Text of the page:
The olympian gods are no more, but artists still need muses. The unlikely muse for Tom Stoppard's play Hapgood was the late Richard Feynman, the eccen-tric American physicist and Nobel laureate whose books introduced Stoppard to the world of quantum physics. Feynman the genius was a virtuoso on the bongo drums, a master safecracker, a guy who did his equations at topless bars. All this is pure Stoppard. The playwright has been called cerebral, but his mind is a cogitating heart; it lusts for ideas. New York is getting a bracing dose of Stoppard, with the 1988 ""Hapgood'' at Lincoln Center, to be followed in March by his 1993 ""Arcadia.''
In ""Hapgood,'' the bizarrely sane world of quantum physics becomes a metaphor for the bizarrely insane world of international espionage. Written during the endgame of the cold war, the play is a theatrical cyclotron into which Stoppard tosses his colliding human atoms: Hapgood (Stockard Channing), the only woman spymaster in the business, Blair (Josef Sommer), her boss, Kerner (David Strathairn), a Russian physicist who's become a British agent, and assorted spylets.
Unlike a Graham Greene or a John Le Carre, Stoppard isn't concerned with espionage as a morality play. He sees it as the mirror of an increasingly indeterminate world in which values and the very concept of identity have become elusive and fragmented. On the surface the play is a Le Carre-like thriller: who's the turncoat who's been passing secrets to the Soviets? Everyone is suspect in a plot so dazzlingly complicated that it spins itself into a whirl of double agents, triple crosses, a spy who's really twins, a spy who pretends to be twins, lovers who don't make love, antagonists who make love. Kerner, the spy/physicist, describes the espionage universe in terms of electrons that can be in two places at the same time, that ""can go from here to there without going in between.''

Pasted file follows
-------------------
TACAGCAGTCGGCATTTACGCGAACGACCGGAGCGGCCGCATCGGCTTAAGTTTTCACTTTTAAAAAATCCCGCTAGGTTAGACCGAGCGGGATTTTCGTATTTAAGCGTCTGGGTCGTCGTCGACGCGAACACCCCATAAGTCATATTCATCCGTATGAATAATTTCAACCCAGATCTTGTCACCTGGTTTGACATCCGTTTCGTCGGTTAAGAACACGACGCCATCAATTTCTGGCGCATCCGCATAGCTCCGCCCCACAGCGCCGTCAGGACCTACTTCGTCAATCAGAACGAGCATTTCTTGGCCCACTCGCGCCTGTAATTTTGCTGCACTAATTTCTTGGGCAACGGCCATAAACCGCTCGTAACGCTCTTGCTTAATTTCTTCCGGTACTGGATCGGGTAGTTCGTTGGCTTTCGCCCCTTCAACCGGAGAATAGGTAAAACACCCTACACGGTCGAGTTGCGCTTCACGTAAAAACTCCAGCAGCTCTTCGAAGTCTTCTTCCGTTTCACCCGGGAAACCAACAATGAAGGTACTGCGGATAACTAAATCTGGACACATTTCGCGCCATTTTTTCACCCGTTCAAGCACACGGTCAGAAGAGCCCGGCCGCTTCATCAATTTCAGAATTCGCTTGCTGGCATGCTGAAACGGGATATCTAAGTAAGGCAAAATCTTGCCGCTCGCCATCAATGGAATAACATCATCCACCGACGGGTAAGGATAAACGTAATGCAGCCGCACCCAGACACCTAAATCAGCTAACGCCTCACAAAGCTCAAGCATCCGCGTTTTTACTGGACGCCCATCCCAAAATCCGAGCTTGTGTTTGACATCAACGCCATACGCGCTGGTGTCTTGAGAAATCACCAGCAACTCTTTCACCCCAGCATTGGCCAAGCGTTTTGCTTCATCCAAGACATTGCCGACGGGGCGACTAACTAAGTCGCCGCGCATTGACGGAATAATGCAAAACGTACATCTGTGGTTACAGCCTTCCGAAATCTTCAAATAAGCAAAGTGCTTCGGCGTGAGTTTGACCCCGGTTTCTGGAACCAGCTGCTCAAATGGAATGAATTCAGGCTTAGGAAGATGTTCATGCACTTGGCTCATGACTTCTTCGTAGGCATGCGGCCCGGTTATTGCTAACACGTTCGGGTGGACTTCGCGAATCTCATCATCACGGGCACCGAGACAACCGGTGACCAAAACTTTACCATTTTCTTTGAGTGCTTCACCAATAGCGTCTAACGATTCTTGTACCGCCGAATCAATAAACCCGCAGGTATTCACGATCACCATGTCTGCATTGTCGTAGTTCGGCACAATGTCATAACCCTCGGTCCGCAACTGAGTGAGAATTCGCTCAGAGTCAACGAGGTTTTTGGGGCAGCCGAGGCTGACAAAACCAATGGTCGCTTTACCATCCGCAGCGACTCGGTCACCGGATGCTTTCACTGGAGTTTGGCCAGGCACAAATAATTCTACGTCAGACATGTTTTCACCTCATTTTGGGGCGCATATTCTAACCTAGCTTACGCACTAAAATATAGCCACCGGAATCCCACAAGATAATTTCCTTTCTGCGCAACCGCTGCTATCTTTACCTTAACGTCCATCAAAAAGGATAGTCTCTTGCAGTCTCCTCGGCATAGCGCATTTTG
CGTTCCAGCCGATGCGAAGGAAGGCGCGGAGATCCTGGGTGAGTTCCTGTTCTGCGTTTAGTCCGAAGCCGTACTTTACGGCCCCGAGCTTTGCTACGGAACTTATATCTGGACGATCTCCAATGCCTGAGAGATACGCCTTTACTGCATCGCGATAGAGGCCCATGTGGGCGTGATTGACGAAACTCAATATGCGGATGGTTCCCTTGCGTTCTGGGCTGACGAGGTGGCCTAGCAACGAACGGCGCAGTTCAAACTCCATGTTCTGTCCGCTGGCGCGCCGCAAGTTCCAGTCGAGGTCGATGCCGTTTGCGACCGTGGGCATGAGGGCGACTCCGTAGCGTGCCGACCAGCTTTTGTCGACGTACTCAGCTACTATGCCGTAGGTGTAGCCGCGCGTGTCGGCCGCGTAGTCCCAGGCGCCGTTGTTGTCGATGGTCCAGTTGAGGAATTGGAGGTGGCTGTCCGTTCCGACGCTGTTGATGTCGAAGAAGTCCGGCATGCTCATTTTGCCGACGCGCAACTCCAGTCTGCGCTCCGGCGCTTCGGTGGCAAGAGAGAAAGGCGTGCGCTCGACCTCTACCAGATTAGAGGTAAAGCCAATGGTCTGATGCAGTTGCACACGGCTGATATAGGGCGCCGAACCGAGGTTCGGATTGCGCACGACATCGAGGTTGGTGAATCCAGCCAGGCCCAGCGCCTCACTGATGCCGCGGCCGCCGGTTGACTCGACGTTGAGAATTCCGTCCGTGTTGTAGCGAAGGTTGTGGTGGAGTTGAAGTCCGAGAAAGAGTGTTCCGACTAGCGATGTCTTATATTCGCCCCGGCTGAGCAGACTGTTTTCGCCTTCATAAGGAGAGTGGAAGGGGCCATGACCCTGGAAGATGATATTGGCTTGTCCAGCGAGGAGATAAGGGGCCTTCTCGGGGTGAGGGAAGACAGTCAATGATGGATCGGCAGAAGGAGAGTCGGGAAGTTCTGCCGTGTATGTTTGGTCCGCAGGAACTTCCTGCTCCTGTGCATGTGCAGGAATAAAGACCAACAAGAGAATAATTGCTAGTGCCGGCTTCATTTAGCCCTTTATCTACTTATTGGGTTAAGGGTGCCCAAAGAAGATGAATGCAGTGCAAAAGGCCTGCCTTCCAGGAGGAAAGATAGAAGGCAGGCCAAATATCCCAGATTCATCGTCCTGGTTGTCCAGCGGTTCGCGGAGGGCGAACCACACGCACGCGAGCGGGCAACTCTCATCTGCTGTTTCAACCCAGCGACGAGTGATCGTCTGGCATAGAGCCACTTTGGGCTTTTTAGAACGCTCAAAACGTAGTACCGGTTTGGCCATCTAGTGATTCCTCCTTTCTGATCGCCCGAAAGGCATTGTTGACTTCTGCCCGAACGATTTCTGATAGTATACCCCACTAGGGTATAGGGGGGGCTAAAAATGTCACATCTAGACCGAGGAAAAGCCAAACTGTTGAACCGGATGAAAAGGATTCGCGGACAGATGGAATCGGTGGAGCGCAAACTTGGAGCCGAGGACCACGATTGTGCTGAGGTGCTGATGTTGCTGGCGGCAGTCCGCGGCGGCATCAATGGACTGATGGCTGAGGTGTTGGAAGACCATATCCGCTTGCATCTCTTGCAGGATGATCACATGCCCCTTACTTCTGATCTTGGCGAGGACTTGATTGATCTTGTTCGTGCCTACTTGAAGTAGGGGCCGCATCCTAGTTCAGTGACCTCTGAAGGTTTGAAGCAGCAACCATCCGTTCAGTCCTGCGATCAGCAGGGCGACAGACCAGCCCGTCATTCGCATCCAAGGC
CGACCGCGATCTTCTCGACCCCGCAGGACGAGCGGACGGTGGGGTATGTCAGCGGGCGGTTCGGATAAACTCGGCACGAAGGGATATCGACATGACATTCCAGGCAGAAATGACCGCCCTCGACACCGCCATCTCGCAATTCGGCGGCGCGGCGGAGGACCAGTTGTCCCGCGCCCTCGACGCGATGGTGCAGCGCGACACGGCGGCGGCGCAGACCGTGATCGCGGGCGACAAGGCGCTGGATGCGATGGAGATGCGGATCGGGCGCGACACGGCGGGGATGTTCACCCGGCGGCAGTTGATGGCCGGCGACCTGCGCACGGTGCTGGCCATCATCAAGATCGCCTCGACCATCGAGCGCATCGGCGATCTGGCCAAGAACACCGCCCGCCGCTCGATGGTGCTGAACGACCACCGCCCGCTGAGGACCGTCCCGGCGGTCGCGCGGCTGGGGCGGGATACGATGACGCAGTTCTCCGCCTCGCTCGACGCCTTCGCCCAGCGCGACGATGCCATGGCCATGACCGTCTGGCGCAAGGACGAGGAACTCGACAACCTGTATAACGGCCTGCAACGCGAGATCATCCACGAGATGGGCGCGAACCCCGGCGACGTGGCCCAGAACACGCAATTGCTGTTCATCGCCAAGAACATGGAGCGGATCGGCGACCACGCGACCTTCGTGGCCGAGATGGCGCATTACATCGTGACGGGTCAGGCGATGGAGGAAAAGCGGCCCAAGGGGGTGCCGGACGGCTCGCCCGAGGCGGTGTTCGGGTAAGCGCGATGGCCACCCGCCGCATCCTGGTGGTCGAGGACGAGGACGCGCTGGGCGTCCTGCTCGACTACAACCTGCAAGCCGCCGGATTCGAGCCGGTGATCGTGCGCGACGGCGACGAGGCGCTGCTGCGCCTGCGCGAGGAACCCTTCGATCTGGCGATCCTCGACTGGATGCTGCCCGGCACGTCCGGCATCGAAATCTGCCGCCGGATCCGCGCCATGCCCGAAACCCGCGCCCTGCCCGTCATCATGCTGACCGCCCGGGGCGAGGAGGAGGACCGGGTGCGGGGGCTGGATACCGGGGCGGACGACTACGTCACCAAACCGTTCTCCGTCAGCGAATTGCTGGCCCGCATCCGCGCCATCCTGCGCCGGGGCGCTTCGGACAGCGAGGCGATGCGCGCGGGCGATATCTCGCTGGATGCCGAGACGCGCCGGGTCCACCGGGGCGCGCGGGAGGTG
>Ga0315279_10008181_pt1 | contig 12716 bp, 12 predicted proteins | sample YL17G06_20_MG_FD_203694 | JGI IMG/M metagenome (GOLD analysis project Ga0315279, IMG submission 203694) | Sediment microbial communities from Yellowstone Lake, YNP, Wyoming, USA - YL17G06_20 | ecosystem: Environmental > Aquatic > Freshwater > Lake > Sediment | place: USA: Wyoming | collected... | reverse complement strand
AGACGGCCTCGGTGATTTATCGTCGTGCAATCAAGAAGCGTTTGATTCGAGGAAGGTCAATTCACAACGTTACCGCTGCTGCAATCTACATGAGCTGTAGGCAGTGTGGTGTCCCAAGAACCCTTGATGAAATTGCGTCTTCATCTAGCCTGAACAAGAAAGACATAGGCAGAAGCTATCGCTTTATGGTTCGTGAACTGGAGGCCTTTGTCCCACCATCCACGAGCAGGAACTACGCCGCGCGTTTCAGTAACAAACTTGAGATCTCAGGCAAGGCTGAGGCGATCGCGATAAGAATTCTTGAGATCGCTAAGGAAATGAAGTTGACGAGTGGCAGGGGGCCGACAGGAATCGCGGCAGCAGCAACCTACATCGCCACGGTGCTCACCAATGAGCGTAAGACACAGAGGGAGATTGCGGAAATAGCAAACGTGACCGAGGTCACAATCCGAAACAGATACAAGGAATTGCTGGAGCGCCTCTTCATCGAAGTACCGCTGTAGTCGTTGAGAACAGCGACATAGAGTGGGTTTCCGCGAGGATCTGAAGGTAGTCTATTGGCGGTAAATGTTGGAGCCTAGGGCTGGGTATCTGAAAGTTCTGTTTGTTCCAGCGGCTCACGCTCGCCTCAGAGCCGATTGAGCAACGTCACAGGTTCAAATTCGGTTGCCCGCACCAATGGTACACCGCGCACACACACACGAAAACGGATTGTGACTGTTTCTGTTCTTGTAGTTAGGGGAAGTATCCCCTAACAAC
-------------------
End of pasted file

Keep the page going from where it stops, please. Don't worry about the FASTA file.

In such a world, good and evil, truth and falsity are not solid Newtonian objects but Heisenbergian entities that change in the very act of being grasped. That's all very well if you're a hydrogen atom, but if you're a human being figuring out how to live, where do you turn? Stoppard provides an answer at the end, an answer connected to Hapgood's code name of Mother. For all his brilliance as the theater's foremost prestidigitator of language and thought, Stoppard is a conservative who, like Einstein himself, resists the idea that chance is the ""mother'' of reality. He's also a marvelous entertainer, and Jack O"Brien's staging, with scenic designer Bob Crowley's superlative use of Wendall K. Harrington's projections, is a careening ride through Stoppard's metaphysical fun house. In the sharp and savvy cast it's again clear that there's no American stage actress superior to Stockard Channing. Her smart, sexy, tough, tender spy can do anything that James Bond can do. And she has a license to think.